* UPDATE: In October 2018, New Jersey’s Supreme Court dismissed more than 500 lawsuits against Hoffmann-LaRoche, saying warning labels for its Accutane treatment were adequate.
People who took Accutane (isotretinoin) suffered severe side effects. These side effects included depression, suicide, ulcerative colitis and Crohn’s Disease.
Thousands of these patients and their loved ones sued Hoffman-LaRoche. They claimed the drugmaker did not warn them about the dangers of Accutane.
Judges dismissed the majority of Accutane lawsuits. Jury verdicts in favor of Accutane users were overturned.
But, in 2017, an appellate court reinstated Accutane lawsuits filed in state court in New Jersey. The state’s high court dismissed more than 500 suits on Oct. 3, 2018.
There have been no known large-scale settlements for patients injured by Accutane.
Status of Accutane Lawsuits
Accutane lawsuits were previously consolidated in Florida federal court. These cases wrapped up years ago in favor of Hoffman-LaRoche. This effectively put an end to federal Accutane lawsuits against the manufacturer.
More than 7,000 patients and family members filed Accutane lawsuits. Judges consolidated many of the federal cases into a multidistrict litigation in the Middle District of Florida.
Multidistrict litigation (MDL) is a way for federal courts to organize large numbers of similar lawsuits.
U.S. District Judge James Moody ultimately dismissed all the federal Accutane cases. Moody ruled that the warning label on Accutane was adequate.
A New Jersey state court organized thousands of cases filed in the state. The court grouped the cases under a different type of litigation known as multicounty litigation (MCL).
Juries ordered Hoffman-LaRoche to pay millions to patients. But, judges overturned those verdicts.
The New Jersey MCL judge dismissed more than 2,000 Accutane lawsuits. An appellate court reinstated those cases in 2017.
Hoffman-LaRoche appealed the reinstatements. The state Supreme Court agreed to consider the drug company’s appeals.
Injuries Mentioned in Accutane Lawsuits
The majority of Accutane lawsuits claimed the drug caused inflammatory bowel disease (IBD).
IBD is a condition that involves chronic inflammation of the gastrointestinal tract. IBD usually manifests in one of two diseases: ulcerative colitis or Crohn’s disease. IBD is a permanent condition.
Some people who sued Hoffman-LaRoche blamed Accutane for psychosis, depression and suicide. Others alleged the drug caused birth defects.
Accusations Against Accutane Manufacturer Hoffman-LaRoche
Accutane lawsuits said the drug is “defective.” The lawsuits also claimed the drug is “dangerous to human health, unfit and unsuitable to be marketed and sold in commerce.”
They said Accutane “lacked proper warnings as to the dangers associated with its use.” Lawsuits claimed Hoffmann-LaRoche had knowledge of a link between gastrointestinal symptoms and Accutane.
Before the FDA approved Accutane in 1982, it raised concerns about these issues. Despite this, Hoffmann-LaRoche did not include any warnings about the risk of IBD.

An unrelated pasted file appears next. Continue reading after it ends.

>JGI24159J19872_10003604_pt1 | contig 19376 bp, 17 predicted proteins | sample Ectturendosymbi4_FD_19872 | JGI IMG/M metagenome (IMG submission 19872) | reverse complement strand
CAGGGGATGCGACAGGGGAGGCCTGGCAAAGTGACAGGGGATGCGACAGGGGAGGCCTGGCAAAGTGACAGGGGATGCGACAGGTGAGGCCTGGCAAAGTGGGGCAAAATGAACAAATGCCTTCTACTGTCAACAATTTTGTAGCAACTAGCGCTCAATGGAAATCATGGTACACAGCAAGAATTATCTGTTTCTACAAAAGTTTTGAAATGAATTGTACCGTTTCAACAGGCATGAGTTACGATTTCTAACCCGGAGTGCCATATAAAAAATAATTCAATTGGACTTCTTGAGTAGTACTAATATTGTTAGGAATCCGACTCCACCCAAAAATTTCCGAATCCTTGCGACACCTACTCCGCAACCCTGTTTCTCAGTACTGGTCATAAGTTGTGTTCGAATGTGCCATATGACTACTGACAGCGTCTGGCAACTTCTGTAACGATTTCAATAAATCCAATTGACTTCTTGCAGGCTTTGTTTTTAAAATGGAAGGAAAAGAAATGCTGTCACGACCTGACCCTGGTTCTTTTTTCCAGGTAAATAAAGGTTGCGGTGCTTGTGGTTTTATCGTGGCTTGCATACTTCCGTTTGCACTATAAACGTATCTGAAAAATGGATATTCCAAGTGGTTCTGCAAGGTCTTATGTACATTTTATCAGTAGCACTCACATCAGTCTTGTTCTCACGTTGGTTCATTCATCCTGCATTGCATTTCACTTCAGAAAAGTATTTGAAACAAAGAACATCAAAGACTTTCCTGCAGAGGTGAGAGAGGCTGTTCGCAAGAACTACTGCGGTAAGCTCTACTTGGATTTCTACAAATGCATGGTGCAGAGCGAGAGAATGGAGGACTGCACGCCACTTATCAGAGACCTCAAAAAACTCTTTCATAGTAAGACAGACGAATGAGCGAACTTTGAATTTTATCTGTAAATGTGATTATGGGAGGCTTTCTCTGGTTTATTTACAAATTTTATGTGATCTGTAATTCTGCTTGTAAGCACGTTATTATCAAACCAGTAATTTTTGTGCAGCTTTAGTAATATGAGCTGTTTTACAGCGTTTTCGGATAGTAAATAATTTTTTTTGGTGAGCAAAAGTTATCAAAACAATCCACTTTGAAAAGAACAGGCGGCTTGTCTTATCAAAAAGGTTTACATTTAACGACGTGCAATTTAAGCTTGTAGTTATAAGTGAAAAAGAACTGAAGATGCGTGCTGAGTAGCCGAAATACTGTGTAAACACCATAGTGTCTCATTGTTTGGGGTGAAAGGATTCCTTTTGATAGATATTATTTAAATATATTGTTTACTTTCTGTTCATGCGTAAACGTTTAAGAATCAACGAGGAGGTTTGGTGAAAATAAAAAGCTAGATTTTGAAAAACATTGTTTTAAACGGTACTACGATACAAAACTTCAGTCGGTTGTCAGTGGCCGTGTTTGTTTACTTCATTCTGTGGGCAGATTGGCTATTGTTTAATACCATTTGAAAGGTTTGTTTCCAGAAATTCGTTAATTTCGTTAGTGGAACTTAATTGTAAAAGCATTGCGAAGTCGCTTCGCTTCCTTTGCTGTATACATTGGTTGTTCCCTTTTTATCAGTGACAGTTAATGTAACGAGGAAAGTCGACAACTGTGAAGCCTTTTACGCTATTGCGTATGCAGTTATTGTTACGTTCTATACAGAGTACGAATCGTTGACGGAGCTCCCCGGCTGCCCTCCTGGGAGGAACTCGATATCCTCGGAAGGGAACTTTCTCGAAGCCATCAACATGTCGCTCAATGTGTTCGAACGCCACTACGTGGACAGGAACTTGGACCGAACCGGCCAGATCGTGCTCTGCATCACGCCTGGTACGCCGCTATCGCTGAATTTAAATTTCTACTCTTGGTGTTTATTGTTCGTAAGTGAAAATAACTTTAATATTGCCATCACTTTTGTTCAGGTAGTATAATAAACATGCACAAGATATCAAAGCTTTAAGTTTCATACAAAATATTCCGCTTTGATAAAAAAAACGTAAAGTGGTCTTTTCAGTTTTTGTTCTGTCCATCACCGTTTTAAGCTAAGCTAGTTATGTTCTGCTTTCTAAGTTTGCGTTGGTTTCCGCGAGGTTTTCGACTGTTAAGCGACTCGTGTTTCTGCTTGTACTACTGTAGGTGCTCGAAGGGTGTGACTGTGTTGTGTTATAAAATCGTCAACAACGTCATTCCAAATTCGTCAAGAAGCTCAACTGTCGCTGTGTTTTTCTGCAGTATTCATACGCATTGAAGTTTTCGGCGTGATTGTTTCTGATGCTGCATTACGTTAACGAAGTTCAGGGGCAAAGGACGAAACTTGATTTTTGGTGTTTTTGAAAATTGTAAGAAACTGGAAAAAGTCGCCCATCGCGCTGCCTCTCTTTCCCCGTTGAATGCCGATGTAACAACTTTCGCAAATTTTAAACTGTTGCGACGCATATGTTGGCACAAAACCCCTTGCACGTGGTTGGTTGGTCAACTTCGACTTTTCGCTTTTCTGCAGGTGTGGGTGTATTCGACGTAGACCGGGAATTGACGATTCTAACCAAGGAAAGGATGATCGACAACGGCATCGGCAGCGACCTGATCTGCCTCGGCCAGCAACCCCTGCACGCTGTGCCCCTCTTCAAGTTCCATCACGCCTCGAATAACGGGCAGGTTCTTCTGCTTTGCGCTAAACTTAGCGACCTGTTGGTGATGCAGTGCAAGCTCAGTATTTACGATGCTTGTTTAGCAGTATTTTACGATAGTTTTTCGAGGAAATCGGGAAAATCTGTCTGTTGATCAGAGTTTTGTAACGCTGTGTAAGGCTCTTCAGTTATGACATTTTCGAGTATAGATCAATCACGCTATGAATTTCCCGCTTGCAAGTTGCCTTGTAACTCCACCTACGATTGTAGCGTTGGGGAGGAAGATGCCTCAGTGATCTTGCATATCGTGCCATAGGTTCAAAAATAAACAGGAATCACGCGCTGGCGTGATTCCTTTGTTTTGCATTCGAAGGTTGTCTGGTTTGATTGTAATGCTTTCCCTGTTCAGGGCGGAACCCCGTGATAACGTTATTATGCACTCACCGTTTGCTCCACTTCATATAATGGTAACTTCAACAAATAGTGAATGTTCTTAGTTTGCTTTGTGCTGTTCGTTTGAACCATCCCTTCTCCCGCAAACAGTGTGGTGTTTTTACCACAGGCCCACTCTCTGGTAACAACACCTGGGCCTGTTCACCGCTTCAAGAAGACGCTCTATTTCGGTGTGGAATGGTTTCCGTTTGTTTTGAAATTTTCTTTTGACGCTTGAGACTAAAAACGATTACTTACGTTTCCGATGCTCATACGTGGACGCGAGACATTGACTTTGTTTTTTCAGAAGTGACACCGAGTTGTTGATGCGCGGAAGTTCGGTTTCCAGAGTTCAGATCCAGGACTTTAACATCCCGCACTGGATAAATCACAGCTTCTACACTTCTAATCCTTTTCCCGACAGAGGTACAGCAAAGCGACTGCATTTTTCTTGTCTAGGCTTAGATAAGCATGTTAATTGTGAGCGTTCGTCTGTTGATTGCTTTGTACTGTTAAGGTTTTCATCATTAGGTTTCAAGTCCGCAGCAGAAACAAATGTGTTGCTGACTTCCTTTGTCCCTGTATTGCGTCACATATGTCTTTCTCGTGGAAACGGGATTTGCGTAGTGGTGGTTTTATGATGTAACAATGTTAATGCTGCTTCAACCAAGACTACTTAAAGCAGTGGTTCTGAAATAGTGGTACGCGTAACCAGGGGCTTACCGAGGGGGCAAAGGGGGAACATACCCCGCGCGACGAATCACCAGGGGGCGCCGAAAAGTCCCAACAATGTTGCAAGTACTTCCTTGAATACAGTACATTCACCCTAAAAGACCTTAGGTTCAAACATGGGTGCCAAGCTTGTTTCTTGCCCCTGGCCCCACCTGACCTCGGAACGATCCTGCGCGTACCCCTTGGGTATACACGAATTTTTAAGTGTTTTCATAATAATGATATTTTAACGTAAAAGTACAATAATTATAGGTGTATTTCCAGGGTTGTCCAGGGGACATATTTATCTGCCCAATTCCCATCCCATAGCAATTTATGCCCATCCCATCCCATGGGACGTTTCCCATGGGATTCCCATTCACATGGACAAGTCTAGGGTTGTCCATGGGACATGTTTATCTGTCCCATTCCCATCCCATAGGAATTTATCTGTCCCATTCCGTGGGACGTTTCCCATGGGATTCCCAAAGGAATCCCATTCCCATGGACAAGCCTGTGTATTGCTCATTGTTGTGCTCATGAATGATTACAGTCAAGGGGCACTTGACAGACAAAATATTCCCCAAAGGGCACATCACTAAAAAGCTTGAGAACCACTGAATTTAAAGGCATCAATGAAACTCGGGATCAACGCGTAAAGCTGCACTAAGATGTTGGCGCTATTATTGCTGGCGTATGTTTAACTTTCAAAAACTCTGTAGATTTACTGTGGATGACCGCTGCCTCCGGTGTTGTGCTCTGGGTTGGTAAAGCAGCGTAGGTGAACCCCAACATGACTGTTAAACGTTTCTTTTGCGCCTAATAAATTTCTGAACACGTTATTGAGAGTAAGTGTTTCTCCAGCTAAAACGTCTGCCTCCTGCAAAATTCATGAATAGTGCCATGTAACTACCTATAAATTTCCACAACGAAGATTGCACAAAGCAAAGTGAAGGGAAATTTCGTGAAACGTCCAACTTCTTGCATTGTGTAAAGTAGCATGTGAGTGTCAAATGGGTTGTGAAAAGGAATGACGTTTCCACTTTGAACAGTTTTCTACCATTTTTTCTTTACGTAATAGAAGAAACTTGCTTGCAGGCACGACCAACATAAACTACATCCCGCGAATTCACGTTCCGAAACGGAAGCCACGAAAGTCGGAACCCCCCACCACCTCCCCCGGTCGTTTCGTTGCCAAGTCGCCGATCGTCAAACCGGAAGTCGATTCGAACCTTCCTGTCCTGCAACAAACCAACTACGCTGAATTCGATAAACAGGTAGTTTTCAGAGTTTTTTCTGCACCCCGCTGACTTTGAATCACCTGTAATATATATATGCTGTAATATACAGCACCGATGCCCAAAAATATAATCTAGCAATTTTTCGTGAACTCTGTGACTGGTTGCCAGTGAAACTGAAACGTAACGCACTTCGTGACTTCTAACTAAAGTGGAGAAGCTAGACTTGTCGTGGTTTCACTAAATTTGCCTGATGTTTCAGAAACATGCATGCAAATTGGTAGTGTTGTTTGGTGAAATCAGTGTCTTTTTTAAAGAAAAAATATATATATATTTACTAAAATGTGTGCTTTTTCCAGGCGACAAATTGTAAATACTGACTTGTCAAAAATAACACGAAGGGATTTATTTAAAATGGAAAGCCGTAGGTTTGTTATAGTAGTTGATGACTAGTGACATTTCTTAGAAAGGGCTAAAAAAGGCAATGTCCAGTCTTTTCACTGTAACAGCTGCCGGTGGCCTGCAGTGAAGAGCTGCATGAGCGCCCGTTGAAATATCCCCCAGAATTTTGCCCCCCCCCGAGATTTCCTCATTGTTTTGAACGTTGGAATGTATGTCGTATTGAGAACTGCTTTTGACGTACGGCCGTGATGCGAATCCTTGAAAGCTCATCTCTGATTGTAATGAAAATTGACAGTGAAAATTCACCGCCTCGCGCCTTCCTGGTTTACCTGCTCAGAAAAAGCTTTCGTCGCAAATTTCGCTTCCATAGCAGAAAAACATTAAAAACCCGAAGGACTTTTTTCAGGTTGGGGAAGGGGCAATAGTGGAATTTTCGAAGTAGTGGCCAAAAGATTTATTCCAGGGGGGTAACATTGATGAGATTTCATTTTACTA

Hoffmann-LaRoche reportedly settled some individual cases before they went to trial. But, there are no publicized reports of any large-scale settlements.
Hoffmann-LaRoche took Accutane off the market in 2009. It successfully fended off thousands of lawsuits.
The lawsuits alleged the company had endangered patients by marketing a harmful product.
Hoffmann-LaRoche argued people who filed lawsuits could not prove Accutane injured them.
The manufacturer claimed there were no scientific studies linking Accutane to IBD or suicide.
The manufacturer maintained they had given ample warning to patients about the potential side effects of Accutane.
Juries ordered Hoffmann-LaRoche to pay more than $53 million to Accutane patients. This total comes from several large judgments.
But, the company appealed the verdicts. Judges ruled in favor of Hoffmann-LaRoche in the majority of the cases.
In 2002, Julia Bishop filed a lawsuit against Hoffmann-LaRoche. Her 15-year-old son Charles Bishop crashed a Cessna into the 28th floor of the Bank of America Building in Tampa, Florida. Bishop claimed Accutane caused her son to commit suicide. She demanded $70 million from Hoffmann-LaRoche, The Tampa Tribune reported. Five years later, Bishop withdrew her lawsuit. Her attorneys said she was emotionally and physically unable to continue due to personal attacks by the drugmaker.
Carla Gray of Ada, Oklahoma, took her Accutane depression case to trial in 2002. She asked for $3 million because the drug company failed to warn about depression. A jury denied her claim.
Kathleen Rossitto and Riley Wilkinson
Kathleen Rossitto and Riley Wilkinson won their lawsuits in June 2012. Rossitto and Wilkinson claimed Accutane caused them to develop inflammatory bowel disease. A New Jersey court ordered Hoffmann-LaRoche to pay $18 million in compensatory damages. The women were to receive $9 million each. Hoffmann-LaRoche appealed. The appellate court granted the manufacturer's appeal. It found that the trial court judge “seriously erred" when it allowed some revelations in court while restricting others. FiercePharma reported on this ruling in 2016.
Accutane Class Action
To date, there have been no known class action lawsuits involving Accutane. People filed individual lawsuits against the drug’s manufacturer.
A court in Florida managed the federal Accutane lawsuits. The lawsuits were part of a multidistrict litigation (MDL).
State Accutane lawsuits in New Jersey were managed under a multicounty litigation (MCL).
Please seek the advice of a medical professional before making health care decisions.